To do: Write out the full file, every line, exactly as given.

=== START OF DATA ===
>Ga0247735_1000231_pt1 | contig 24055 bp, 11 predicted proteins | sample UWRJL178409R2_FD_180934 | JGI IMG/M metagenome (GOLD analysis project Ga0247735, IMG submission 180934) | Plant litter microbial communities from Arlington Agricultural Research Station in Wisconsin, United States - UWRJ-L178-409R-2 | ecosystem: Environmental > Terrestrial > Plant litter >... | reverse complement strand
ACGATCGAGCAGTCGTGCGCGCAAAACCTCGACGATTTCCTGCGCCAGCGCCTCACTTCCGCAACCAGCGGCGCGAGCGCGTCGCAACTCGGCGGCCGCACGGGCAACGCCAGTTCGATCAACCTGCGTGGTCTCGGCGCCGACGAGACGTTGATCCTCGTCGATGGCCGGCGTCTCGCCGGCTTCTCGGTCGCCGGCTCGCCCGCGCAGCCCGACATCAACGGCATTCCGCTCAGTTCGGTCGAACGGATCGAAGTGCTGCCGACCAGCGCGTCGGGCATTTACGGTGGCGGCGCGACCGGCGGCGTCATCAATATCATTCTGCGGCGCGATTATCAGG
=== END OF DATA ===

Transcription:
>Ga0247735_1000231_pt1 | contig 24055 bp, 11 predicted proteins | sample UWRJL178409R2_FD_180934 | JGI IMG/M metagenome (GOLD analysis project Ga0247735, IMG submission 180934) | Plant litter microbial communities from Arlington Agricultural Research Station in Wisconsin, United States - UWRJ-L178-409R-2 | ecosystem: Environmental > Terrestrial > Plant litter >... | reverse complement strand
ACGATCGAGCAGTCGTGCGCGCAAAACCTCGACGATTTCCTGCGCCAGCGCCTCACTTCCGCAACCAGCGGCGCGAGCGCGTCGCAACTCGGCGGCCGCACGGGCAACGCCAGTTCGATCAACCTGCGTGGTCTCGGCGCCGACGAGACGTTGATCCTCGTCGATGGCCGGCGTCTCGCCGGCTTCTCGGTCGCCGGCTCGCCCGCGCAGCCCGACATCAACGGCATTCCGCTCAGTTCGGTCGAACGGATCGAAGTGCTGCCGACCAGCGCGTCGGGCATTTACGGTGGCGGCGCGACCGGCGGCGTCATCAATATCATTCTGCGGCGCGATTATCAGG